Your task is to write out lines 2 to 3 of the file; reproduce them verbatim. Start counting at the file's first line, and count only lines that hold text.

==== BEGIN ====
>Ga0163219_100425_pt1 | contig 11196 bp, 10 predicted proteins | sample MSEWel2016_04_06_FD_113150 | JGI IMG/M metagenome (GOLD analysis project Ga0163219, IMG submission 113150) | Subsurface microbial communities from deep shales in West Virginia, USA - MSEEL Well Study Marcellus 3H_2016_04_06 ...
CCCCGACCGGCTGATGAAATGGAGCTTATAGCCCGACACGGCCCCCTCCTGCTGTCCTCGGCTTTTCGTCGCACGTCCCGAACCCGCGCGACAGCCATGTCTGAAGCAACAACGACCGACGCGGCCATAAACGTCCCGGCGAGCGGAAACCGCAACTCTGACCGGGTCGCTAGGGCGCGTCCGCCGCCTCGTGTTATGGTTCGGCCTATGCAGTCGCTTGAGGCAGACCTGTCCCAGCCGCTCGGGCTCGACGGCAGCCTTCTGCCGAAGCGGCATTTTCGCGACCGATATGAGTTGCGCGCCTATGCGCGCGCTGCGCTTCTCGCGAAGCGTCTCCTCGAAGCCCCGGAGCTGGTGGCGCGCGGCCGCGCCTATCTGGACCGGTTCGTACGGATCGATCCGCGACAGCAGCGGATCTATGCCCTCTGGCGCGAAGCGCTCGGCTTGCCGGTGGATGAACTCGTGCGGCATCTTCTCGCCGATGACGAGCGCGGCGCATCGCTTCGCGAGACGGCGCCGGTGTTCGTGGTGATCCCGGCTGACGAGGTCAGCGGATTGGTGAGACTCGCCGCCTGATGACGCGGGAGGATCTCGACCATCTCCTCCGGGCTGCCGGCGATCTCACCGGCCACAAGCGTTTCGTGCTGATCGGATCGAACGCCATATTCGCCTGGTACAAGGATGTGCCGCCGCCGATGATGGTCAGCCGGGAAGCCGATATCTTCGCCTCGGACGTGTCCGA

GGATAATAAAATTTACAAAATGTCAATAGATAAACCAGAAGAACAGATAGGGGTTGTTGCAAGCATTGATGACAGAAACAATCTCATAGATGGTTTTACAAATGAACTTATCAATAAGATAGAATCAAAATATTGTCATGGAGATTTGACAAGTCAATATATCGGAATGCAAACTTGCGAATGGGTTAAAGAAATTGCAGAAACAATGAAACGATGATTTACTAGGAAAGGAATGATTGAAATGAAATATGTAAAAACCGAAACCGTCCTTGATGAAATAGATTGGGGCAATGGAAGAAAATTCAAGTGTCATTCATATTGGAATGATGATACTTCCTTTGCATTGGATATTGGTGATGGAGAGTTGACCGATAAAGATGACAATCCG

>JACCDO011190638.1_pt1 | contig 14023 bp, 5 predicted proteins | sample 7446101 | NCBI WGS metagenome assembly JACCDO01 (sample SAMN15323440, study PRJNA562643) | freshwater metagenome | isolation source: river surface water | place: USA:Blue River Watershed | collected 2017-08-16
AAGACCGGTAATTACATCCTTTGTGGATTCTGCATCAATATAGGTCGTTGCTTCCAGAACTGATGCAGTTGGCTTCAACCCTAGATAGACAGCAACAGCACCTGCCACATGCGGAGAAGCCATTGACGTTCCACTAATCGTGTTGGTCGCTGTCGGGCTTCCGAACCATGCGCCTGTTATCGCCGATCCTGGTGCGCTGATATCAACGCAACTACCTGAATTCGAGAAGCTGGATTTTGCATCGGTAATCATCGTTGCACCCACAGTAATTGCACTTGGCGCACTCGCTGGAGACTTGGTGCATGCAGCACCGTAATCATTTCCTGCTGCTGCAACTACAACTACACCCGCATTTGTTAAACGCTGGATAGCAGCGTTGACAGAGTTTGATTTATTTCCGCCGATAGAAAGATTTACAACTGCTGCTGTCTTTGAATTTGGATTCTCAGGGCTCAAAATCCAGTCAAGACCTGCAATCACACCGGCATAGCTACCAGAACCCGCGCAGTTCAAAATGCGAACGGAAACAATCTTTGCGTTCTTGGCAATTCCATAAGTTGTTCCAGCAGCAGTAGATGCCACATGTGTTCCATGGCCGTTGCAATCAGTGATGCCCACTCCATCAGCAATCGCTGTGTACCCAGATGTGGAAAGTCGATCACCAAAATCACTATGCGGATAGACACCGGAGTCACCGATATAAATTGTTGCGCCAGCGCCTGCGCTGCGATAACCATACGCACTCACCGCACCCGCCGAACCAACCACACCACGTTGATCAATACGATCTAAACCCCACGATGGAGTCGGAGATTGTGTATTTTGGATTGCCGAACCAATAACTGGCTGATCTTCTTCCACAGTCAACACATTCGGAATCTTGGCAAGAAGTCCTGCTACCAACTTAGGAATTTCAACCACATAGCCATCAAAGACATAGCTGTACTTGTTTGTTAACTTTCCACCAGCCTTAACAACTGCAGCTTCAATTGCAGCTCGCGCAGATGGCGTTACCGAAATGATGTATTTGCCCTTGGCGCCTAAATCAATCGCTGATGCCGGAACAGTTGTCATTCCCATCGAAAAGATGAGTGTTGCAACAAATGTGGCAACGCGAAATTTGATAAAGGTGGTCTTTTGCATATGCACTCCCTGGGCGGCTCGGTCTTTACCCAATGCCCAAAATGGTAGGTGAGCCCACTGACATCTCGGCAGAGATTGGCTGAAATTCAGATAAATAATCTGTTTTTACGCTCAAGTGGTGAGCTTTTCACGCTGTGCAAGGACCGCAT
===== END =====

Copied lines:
CCCCGACCGGCTGATGAAATGGAGCTTATAGCCCGACACGGCCCCCTCCTGCTGTCCTCGGCTTTTCGTCGCACGTCCCGAACCCGCGCGACAGCCATGTCTGAAGCAACAACGACCGACGCGGCCATAAACGTCCCGGCGAGCGGAAACCGCAACTCTGACCGGGTCGCTAGGGCGCGTCCGCCGCCTCGTGTTATGGTTCGGCCTATGCAGTCGCTTGAGGCAGACCTGTCCCAGCCGCTCGGGCTCGACGGCAGCCTTCTGCCGAAGCGGCATTTTCGCGACCGATATGAGTTGCGCGCCTATGCGCGCGCTGCGCTTCTCGCGAAGCGTCTCCTCGAAGCCCCGGAGCTGGTGGCGCGCGGCCGCGCCTATCTGGACCGGTTCGTACGGATCGATCCGCGACAGCAGCGGATCTATGCCCTCTGGCGCGAAGCGCTCGGCTTGCCGGTGGATGAACTCGTGCGGCATCTTCTCGCCGATGACGAGCGCGGCGCATCGCTTCGCGAGACGGCGCCGGTGTTCGTGGTGATCCCGGCTGACGAGGTCAGCGGATTGGTGAGACTCGCCGCCTGATGACGCGGGAGGATCTCGACCATCTCCTCCGGGCTGCCGGCGATCTCACCGGCCACAAGCGTTTCGTGCTGATCGGATCGAACGCCATATTCGCCTGGTACAAGGATGTGCCGCCGCCGATGATGGTCAGCCGGGAAGCCGATATCTTCGCCTCGGACGTGTCCGA

GGATAATAAAATTTACAAAATGTCAATAGATAAACCAGAAGAACAGATAGGGGTTGTTGCAAGCATTGATGACAGAAACAATCTCATAGATGGTTTTACAAATGAACTTATCAATAAGATAGAATCAAAATATTGTCATGGAGATTTGACAAGTCAATATATCGGAATGCAAACTTGCGAATGGGTTAAAGAAATTGCAGAAACAATGAAACGATGATTTACTAGGAAAGGAATGATTGAAATGAAATATGTAAAAACCGAAACCGTCCTTGATGAAATAGATTGGGGCAATGGAAGAAAATTCAAGTGTCATTCATATTGGAATGATGATACTTCCTTTGCATTGGATATTGGTGATGGAGAGTTGACCGATAAAGATGACAATCCG